Princess Kaʻiulani, Jim Bartels and ʻŌʻiwi
I thought I'd give a personal story about how this princess made me rethink certain aspects of Hawaiian identity including my own.
Back in 1998, I conceived to write something on her 100th death anniversary the following year for ʻŌʻiwi Native Hawaiian journal. I was already finishing a piece on King Kalākauaʻs world tour for that journal but I felt people needed to be reminded about Princess Kaʻiulani. Like many Hawaiians, I had these preconceived romanticized picture of Princess Kaʻiulani--the young woman with the hauntingly deep dark brown eyes. The editor of ʻŌʻiwi at the time, a woman of great ability who was also taken from our community too young and too soon, Mahealani Dudoit, approved the idea but she said that the piece needed to be turned in within two weeks due to editing and publication deadlines. The next day, I went up to see the great historian Jim Bartels who was curator of Washington Place at that time and told him about my piece and asked for his thoughts about the Princess. He rocked in his heels and said "Well well well. Most people think of her as a barbie doll princess. When you write this piece, I think you need to go beyond Zambucka and figure out something else about her. Something to make people think beyond the lovely portraits. When youʻre done, I want you come back and tell me what you learned about her."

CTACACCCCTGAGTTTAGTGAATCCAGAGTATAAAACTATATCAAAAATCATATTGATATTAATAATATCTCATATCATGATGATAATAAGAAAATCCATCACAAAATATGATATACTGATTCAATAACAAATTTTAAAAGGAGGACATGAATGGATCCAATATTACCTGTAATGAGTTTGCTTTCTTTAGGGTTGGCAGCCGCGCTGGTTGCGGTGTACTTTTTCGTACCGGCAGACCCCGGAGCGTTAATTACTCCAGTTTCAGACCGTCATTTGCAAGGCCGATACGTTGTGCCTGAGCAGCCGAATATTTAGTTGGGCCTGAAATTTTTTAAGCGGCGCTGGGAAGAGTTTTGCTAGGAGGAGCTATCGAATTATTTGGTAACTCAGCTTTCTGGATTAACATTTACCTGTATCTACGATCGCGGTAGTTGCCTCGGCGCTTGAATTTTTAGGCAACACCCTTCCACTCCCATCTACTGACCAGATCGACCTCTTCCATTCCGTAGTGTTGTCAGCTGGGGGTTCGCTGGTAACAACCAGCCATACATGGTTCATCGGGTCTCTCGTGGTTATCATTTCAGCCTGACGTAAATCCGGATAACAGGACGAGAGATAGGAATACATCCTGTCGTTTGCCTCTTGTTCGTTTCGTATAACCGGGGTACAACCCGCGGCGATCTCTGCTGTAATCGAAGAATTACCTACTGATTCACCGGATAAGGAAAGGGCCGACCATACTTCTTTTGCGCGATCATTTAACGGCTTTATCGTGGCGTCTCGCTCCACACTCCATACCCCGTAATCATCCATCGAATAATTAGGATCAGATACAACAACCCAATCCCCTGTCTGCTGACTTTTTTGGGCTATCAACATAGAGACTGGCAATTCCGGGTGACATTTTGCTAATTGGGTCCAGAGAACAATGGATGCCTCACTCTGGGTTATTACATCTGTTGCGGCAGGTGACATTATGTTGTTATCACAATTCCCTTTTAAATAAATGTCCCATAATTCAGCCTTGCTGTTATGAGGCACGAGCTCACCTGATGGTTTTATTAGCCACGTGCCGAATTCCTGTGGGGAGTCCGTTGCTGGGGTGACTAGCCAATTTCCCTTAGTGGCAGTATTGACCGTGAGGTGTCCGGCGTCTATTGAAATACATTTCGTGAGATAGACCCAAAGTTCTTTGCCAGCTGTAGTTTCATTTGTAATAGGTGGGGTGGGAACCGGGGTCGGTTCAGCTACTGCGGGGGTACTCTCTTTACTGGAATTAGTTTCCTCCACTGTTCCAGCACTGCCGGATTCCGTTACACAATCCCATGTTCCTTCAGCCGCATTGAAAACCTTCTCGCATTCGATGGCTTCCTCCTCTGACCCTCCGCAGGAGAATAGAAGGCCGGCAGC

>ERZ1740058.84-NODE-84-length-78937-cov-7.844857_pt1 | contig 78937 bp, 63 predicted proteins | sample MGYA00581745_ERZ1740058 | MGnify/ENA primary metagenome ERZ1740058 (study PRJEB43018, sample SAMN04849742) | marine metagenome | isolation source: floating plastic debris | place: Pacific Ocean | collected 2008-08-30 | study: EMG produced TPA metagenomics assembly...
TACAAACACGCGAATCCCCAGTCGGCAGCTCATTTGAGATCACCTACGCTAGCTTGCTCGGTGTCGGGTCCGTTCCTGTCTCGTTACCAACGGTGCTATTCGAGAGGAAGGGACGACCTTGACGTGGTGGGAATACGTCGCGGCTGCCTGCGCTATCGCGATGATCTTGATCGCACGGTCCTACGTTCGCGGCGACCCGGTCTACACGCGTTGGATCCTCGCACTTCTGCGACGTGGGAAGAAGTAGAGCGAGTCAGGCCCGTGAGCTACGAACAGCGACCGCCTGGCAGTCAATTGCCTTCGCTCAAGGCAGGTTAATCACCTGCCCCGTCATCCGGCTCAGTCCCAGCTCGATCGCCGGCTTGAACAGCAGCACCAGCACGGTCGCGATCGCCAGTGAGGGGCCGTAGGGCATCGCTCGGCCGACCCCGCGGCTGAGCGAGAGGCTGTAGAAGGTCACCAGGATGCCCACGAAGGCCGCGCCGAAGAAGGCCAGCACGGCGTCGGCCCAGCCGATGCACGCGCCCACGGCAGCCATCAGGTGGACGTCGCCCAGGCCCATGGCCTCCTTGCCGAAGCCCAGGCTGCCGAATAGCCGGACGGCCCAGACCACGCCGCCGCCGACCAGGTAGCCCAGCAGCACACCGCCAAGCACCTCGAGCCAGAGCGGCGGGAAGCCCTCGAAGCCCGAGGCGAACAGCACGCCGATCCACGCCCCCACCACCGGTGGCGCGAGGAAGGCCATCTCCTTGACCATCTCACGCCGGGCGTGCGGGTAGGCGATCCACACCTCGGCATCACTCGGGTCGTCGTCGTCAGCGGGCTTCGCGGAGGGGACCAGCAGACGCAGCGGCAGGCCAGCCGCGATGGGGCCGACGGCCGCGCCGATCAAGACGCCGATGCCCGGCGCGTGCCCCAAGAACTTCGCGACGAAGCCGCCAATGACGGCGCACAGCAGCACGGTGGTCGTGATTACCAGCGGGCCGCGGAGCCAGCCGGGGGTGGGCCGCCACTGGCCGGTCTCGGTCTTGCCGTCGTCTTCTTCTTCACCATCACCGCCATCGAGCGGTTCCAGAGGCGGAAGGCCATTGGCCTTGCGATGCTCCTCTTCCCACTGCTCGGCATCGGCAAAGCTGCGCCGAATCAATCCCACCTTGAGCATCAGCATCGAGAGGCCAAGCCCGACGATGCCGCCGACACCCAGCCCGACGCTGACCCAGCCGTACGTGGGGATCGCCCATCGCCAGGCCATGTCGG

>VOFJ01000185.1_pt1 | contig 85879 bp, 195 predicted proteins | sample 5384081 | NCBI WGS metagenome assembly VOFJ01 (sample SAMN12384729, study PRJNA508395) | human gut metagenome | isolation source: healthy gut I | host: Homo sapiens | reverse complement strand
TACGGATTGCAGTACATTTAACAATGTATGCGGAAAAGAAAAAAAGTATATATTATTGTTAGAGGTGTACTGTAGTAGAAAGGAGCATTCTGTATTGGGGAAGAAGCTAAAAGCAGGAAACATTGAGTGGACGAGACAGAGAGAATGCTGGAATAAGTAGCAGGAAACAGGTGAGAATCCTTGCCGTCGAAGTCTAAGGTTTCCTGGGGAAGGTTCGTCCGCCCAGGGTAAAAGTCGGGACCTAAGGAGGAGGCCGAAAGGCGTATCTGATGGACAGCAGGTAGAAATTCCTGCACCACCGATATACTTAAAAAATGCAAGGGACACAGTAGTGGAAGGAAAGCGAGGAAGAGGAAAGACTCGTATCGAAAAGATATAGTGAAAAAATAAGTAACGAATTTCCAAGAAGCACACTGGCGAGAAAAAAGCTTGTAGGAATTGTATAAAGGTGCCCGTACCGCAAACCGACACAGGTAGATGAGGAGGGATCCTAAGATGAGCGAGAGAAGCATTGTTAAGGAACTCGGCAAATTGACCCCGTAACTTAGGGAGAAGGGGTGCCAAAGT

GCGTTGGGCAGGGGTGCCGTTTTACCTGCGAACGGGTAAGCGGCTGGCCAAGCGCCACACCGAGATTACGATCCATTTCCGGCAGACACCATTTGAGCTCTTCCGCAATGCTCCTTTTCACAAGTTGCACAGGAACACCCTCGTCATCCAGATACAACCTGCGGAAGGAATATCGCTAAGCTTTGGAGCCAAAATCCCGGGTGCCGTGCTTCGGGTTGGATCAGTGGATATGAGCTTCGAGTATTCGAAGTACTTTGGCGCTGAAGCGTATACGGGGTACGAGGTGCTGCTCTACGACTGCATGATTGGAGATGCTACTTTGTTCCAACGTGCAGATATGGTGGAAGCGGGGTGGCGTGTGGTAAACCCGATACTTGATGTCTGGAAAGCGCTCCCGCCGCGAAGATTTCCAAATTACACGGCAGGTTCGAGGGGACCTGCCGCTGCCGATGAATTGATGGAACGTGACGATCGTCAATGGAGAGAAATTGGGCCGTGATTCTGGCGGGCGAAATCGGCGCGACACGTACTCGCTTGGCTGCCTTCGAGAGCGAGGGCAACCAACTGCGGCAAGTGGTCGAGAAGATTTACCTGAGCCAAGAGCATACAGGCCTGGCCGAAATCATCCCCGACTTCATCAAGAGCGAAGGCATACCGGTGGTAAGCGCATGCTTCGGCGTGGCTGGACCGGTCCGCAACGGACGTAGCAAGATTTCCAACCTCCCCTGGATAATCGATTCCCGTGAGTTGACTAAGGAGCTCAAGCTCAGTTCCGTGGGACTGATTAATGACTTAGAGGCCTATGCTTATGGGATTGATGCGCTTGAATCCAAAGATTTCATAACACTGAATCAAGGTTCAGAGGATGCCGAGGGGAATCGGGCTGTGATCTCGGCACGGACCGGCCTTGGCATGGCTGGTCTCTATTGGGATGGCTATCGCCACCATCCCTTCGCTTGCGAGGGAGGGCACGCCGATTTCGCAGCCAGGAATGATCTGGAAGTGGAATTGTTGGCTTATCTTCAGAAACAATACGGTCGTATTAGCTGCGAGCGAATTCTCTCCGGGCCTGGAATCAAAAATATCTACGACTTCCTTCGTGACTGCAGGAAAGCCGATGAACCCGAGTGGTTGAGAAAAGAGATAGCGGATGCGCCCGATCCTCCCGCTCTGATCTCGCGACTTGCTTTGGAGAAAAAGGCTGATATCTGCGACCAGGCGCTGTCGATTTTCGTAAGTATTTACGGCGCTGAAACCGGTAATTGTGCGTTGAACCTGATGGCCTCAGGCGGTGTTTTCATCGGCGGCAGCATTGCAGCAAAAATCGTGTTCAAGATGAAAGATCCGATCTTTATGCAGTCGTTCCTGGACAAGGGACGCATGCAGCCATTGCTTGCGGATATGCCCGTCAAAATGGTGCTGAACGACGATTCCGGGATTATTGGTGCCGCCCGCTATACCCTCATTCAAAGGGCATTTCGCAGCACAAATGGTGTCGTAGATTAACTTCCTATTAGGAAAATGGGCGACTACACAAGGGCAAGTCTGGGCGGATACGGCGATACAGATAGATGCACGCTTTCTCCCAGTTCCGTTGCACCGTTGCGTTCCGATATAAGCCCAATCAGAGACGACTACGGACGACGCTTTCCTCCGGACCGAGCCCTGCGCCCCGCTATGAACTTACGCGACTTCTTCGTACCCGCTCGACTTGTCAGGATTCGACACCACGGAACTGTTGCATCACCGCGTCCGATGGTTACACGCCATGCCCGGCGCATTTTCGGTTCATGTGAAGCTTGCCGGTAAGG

Since there was a deadline and I was juggling university classes, I was at the State Archives religiously before and after school pouring over primary sources, looking at photo albums, and going through everything the State Library had her and those who wrote about her. Princess Kaʻiulani was slightly older than I at the time when she passed away. She was in exile for almost a decade and while she enjoyed Menton, the Bailiwack of Jersey (not New Jersey but old Jersey in the UK) , and the She was about to get married to Prince Kawānanakoa. Then she died. Zambucka and others claim she died of a broken heart. But the woman I began to know was vibrant, full of life, active, and determined. I began to stumble upon early newspaper accounts of her death and how she struggled in bed for weeks and she had plans for a political career for herself. She was not just "the hope of the monarchy" but she had hope that although her Throne was stolen, she wanted to push back and do as much as she could for her people. But that sense she had of duty before self, the lāhui before self, was a deep feeling I could relate to and felt a kinship with.